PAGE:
In one corner of the investment world: the traditionalists; in the other, the alternatives.
A survey of 191 investment professionals from February 14, 2023 to April 7of this year showed a mounting interest in alternative investments among professionals, at 28%, predating the pandemic, according to thestreet.com.
"As traditional stock and bond asset classes suffered from losses and volatility in 2022, it's not surprising that interest in alternative investments increased among financial professionals. However, overall use of alternatives remains relatively low,” 2023 FPA President James Lee, CFP, CRPC, AIF, said in a press release.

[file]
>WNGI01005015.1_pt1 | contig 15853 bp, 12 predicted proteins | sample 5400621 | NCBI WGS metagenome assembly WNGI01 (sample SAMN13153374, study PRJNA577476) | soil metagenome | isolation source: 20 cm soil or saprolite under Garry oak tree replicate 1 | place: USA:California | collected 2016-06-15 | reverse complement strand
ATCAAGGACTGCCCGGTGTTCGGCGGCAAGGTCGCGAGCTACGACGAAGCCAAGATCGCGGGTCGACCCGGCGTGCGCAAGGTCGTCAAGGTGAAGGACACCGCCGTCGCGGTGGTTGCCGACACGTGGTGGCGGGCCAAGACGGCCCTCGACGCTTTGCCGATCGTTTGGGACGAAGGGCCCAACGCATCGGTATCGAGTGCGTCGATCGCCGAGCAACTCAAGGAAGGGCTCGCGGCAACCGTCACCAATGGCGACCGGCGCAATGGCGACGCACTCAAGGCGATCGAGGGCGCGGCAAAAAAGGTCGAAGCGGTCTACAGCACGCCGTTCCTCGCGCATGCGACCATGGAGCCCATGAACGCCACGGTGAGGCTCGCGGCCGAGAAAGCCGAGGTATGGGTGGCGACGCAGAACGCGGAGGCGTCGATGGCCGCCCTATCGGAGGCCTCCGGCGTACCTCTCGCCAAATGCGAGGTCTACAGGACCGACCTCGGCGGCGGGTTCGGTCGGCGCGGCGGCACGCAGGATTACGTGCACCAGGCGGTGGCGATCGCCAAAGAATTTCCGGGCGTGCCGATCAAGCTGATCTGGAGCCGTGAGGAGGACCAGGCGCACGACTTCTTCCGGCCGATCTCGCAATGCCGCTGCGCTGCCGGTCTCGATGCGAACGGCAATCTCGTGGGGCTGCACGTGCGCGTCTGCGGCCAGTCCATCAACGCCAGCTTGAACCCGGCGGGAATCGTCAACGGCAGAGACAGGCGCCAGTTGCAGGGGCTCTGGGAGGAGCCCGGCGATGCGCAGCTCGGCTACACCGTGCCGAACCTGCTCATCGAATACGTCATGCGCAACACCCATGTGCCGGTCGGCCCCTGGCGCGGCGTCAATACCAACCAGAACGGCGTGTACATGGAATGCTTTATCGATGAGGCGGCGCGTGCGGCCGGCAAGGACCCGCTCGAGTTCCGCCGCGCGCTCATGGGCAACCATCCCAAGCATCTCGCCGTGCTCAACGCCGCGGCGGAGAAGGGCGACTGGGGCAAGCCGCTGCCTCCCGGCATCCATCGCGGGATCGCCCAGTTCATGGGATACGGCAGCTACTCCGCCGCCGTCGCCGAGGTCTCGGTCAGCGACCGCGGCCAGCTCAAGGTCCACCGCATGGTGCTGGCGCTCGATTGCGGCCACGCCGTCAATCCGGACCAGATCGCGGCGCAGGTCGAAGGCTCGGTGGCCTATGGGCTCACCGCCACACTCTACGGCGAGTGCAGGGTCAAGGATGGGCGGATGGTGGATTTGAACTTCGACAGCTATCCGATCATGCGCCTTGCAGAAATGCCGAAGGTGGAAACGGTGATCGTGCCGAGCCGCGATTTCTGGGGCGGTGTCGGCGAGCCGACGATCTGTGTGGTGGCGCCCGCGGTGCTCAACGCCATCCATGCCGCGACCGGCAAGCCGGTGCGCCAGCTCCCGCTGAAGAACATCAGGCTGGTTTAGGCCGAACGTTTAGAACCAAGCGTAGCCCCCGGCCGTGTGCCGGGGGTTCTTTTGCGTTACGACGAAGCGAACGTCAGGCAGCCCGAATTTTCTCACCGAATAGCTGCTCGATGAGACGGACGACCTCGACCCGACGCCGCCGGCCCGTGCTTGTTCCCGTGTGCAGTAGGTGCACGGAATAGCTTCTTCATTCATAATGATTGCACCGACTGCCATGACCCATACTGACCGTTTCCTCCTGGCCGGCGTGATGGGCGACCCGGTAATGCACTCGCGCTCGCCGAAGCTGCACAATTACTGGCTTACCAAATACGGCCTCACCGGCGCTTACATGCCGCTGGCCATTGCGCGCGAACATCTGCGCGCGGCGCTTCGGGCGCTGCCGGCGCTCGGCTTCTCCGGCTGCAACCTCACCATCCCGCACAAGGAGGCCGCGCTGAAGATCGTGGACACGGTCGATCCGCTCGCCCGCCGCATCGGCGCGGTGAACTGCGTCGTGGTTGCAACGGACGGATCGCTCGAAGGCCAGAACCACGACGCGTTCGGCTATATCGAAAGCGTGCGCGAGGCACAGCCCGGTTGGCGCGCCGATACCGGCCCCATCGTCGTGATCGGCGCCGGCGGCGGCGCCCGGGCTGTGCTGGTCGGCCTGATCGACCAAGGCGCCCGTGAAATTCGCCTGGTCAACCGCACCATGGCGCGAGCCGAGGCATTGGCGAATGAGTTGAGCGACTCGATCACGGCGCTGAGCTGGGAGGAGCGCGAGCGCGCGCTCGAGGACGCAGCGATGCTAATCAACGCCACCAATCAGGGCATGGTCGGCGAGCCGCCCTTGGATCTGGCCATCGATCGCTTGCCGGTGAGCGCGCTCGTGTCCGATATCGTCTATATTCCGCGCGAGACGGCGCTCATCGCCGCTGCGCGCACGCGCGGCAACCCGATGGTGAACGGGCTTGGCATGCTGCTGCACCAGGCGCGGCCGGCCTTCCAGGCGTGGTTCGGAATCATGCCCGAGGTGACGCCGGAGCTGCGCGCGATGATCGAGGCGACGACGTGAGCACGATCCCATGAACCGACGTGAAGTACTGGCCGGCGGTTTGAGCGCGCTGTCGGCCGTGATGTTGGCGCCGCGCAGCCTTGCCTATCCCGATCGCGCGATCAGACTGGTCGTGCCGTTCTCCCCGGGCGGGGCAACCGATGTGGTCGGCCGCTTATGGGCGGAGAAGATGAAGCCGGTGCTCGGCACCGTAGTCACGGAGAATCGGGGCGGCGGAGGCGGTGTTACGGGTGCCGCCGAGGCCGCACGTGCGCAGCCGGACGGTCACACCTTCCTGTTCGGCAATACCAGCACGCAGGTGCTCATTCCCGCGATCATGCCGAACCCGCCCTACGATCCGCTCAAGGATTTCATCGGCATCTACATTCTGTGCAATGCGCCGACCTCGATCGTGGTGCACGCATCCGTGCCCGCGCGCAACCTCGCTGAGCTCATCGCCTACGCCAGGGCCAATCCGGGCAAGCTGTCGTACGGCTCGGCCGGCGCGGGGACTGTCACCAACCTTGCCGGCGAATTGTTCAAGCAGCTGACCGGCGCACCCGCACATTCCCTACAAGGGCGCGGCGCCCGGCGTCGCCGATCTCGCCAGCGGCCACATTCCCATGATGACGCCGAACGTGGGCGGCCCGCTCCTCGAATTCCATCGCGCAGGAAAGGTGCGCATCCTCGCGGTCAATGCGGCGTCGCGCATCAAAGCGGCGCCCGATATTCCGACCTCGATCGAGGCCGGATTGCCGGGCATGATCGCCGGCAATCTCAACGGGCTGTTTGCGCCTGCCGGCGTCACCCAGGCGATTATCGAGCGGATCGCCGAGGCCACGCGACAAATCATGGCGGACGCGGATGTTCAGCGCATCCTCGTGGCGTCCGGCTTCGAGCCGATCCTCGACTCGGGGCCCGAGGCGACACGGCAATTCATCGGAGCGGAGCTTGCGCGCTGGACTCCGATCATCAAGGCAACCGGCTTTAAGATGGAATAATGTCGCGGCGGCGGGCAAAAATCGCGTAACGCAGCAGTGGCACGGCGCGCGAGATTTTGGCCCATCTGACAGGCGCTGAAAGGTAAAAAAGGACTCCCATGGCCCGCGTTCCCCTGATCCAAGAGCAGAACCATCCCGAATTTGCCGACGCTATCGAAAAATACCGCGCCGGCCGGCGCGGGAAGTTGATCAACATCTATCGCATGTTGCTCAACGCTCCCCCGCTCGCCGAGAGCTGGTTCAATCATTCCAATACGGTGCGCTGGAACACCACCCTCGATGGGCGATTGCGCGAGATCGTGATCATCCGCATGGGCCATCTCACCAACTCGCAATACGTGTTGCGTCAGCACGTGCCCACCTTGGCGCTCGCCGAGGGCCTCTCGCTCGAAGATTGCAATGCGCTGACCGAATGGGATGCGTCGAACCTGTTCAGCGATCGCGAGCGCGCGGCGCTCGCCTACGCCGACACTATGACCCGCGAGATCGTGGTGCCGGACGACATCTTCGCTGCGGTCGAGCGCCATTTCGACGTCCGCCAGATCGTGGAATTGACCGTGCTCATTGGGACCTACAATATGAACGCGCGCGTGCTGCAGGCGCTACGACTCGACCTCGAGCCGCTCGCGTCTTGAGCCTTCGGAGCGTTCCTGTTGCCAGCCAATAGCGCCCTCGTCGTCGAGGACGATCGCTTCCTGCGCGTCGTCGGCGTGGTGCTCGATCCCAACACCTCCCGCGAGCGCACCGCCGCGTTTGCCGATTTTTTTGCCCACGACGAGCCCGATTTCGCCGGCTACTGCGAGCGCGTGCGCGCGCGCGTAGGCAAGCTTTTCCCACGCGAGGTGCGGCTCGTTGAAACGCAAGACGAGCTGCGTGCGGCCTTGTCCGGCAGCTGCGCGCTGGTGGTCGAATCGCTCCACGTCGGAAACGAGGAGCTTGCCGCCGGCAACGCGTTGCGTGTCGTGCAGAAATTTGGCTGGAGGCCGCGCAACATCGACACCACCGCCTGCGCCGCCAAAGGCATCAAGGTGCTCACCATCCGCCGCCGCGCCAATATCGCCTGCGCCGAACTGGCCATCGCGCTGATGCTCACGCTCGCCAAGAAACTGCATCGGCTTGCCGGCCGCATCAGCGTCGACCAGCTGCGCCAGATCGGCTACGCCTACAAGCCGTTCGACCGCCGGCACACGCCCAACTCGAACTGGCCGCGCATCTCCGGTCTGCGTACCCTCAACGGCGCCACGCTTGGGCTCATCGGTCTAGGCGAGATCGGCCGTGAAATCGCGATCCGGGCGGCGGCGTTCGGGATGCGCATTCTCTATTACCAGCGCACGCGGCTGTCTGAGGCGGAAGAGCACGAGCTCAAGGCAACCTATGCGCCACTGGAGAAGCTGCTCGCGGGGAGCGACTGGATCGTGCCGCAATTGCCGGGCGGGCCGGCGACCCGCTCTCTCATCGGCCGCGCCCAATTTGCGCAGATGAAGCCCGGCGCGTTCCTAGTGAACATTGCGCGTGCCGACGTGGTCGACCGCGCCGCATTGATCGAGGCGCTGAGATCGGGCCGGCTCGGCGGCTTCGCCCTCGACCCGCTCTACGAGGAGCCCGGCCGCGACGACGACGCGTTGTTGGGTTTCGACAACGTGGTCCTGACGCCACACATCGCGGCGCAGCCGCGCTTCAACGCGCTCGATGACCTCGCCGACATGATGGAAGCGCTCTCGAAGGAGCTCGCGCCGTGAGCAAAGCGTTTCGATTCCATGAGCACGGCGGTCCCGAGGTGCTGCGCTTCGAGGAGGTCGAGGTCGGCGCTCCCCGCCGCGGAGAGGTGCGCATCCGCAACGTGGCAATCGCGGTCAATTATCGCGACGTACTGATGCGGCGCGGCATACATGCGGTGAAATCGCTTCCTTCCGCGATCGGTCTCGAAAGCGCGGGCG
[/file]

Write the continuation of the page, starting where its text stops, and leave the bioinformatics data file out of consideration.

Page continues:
While alternative investments are catching the attention of some financial advisers, the survey highlighted that over 90 percent of investment professionals currently use or recommend exchange-traded funds (ETFs).
Unlike traditional assets, of course, alternative investments aren’t subject to US Securities and Exchange Commission regulatory requirements, according to coresignal.com. That’s significant since it translates in further room for speculative investment practices.
There’s a scant link between alternative assets and the stock market – not to mention other conventional investments, according to coresignal.com. Consequently, they’re not required to react to market conditions as they shift. For conventional securities, it’s a different story.
Alternative investments, fueled by high fees and minimums, typically are accessible to institutional investors exclusively.